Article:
Equipment and Materials
Crane: Bucket lift and crane, arranged through K2 Contractors (Alpine, TX), (432) 837-0993 or  
Metal: Hot-rolled, 3/16- and ¼-in., hot-rolled steel, available from such suppliers as The Metal Store (Maple Heights, OH), (800) 801-8815 or  
Neon: Snow-white, 6500K, 15mm neon tubing, from Voltarc (Orange, CT), (203) 795-1520 or; electronic, 8,000V/30mA transformer, from Tech 22 (Vista, CA), (800) 748-6633 or; magnetic, 9,000V and 15,000V transformers, from France (Fairview, TN), (800) 753-2753 or  
Pole: Schedule 40, 20-ft.-tall pole, from The Pipe Ranch (Georgetown, TX), (512) 863-6107 or  
Router: MultiCam 3000 CNC router, from MultiCam Inc. (DFW Airport, TX), (972) 929-4070 or  
Shear: Hydraulic sheetmetal shear, from such suppliers as Sterling Machinery (South El Monte, CA), (626) 444-0311 or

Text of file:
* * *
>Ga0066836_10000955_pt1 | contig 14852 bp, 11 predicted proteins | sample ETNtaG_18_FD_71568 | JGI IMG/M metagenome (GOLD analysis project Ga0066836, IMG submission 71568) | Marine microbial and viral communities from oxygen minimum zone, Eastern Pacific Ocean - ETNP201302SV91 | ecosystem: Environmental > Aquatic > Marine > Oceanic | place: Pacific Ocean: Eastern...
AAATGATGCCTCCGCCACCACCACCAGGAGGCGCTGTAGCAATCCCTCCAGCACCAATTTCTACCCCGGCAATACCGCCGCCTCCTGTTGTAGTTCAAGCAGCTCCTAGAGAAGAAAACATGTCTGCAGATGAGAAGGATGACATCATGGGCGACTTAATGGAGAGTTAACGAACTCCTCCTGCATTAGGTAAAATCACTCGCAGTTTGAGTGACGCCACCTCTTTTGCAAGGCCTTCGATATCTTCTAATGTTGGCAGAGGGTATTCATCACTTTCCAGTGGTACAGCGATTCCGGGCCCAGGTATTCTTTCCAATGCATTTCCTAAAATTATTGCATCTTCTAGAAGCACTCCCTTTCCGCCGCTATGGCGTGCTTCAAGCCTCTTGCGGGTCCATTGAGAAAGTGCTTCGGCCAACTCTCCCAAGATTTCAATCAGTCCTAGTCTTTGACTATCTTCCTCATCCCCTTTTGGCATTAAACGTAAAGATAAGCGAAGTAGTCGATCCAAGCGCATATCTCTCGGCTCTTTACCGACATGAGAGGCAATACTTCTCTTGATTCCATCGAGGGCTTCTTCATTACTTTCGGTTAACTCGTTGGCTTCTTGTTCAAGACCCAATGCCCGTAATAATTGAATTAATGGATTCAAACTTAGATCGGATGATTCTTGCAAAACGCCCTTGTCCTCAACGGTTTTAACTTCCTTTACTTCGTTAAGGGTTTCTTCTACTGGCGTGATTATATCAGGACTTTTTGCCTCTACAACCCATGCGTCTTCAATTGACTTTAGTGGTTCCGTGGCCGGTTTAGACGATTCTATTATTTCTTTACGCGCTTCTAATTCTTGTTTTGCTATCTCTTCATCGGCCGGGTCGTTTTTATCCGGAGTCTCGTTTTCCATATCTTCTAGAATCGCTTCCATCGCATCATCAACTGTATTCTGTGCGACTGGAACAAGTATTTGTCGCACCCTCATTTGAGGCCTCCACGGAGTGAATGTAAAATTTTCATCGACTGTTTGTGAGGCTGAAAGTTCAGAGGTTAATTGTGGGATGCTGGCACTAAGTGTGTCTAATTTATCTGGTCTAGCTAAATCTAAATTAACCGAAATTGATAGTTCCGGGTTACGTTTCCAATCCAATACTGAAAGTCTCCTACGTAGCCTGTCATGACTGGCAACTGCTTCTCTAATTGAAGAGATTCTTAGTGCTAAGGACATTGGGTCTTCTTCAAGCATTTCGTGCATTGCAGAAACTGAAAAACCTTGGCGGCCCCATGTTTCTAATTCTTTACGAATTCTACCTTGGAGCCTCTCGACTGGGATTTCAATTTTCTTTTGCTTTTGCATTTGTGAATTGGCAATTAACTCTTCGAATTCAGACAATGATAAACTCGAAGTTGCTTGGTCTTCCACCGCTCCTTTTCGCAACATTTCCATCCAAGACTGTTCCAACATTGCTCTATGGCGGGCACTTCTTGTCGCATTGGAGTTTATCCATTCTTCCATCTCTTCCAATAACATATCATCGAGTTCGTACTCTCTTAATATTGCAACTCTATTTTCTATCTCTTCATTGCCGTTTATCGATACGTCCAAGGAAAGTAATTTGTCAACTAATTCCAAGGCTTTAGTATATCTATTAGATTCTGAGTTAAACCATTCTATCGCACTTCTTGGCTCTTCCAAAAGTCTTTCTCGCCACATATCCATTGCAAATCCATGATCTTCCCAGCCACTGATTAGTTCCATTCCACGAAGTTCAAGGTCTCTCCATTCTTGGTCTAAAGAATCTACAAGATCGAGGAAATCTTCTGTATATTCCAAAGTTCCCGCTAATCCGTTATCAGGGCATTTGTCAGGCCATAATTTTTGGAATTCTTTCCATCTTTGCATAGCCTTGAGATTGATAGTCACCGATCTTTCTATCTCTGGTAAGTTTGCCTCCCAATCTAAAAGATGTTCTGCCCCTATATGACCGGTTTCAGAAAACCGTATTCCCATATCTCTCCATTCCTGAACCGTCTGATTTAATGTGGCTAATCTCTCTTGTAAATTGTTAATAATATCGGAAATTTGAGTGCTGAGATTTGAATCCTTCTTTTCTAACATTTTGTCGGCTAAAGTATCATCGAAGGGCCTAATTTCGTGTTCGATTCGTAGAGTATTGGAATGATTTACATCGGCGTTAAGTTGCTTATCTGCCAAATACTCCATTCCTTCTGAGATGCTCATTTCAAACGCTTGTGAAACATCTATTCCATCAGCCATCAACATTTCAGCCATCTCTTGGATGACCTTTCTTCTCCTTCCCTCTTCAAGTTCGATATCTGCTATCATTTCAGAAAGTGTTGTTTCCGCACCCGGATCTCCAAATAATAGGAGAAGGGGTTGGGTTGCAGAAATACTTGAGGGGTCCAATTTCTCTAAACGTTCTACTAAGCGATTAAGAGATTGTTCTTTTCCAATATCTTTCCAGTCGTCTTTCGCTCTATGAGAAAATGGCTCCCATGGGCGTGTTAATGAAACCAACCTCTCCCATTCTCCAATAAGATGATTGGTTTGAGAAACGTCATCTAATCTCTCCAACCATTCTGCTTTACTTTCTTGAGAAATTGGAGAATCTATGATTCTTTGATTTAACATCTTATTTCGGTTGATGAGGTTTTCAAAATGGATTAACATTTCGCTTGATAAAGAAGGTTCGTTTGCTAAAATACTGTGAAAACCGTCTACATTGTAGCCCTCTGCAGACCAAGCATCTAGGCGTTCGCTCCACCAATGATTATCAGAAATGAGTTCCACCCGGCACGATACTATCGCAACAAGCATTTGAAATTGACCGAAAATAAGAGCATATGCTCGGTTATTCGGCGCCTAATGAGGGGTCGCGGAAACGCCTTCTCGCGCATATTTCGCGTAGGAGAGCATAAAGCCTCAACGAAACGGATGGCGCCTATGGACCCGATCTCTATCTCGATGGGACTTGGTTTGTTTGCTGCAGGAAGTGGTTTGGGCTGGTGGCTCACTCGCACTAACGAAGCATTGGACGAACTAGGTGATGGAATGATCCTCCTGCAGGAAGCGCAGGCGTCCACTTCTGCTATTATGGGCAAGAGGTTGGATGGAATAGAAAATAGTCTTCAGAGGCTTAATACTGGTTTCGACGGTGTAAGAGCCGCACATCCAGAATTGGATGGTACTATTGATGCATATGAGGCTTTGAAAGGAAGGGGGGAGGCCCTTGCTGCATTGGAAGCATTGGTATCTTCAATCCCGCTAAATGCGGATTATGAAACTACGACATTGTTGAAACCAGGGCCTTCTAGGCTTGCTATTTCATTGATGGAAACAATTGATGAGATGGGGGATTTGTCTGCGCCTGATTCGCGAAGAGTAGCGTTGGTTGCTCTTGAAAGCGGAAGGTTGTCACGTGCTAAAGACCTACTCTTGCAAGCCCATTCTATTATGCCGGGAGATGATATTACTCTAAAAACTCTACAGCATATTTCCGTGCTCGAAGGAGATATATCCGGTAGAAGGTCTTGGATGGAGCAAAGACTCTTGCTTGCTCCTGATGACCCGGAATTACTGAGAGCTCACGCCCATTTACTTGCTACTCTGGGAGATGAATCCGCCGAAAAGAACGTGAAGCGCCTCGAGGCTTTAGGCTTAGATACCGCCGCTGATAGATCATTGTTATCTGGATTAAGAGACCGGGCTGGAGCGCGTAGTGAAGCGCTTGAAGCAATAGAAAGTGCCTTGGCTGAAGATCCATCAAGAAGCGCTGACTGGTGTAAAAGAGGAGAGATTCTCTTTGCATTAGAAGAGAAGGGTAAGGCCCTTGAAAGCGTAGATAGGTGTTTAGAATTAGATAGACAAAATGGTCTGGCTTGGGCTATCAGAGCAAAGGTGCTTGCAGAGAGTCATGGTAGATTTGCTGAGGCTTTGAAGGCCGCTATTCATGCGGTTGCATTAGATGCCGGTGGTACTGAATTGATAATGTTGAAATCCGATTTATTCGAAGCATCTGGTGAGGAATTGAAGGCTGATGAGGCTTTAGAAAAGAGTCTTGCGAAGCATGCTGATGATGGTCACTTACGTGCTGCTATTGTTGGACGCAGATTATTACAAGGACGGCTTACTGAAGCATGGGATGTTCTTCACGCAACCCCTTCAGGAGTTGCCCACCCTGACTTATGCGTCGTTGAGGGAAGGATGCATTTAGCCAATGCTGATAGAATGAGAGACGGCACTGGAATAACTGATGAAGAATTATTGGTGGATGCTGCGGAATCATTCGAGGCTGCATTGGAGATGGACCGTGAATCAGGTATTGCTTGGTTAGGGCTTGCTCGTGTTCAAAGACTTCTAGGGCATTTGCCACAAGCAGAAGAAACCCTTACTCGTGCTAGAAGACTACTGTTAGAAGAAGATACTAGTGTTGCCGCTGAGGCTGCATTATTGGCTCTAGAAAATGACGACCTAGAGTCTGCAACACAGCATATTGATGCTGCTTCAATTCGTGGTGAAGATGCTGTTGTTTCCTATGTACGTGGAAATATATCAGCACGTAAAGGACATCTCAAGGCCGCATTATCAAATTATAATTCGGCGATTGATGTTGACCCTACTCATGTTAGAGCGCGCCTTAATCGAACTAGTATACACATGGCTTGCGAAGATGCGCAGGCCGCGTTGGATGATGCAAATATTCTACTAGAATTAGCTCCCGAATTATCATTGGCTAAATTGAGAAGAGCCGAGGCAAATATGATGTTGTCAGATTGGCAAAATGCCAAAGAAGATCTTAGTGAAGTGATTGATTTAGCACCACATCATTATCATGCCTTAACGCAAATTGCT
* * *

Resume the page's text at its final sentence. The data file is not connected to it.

Software: Illustrator®, from Adobe® (San Jose, CA),; CorelDRAW®, from Corel Corp. (Ottawa, ON, Canada),  
Welder: MillerMatic 212 MIG-welding equipment, from Miller Weldmaster Corp. (Navarre, OH), (330) 830-4561 or

More About Ion Art
Ion Art was founded in 1986 by husband and wife Greg and Sharon Keshishian. Combining their expertise in glass and metalwork, along with the talents of their team, has enabled Ion Art to produce unique neon and metal signs, architectural lighting and innovative environmental solutions. The company has grown into an Austin icon, and expanded into the design and custom fabrication of sculptures, water features and architectural décor.

Leveraging more than 25 years of experience and a growing list of high-profile clients, the Keshishians are confident in Ion Art’s ability to tackle every aspect of any project. Ion Art is currently certified as a Historically Underutilized Business (HUB) by the Texas Building and Procurement Commission (qualified businesses must be minority- or woman-owned by a Texas resident, and receive priority for contracts on state-funded projects). Ion Art is a certified Austin Green Choice Partner, as well as a member of the Intl. Sign Assn. and the Texas Sign Assn.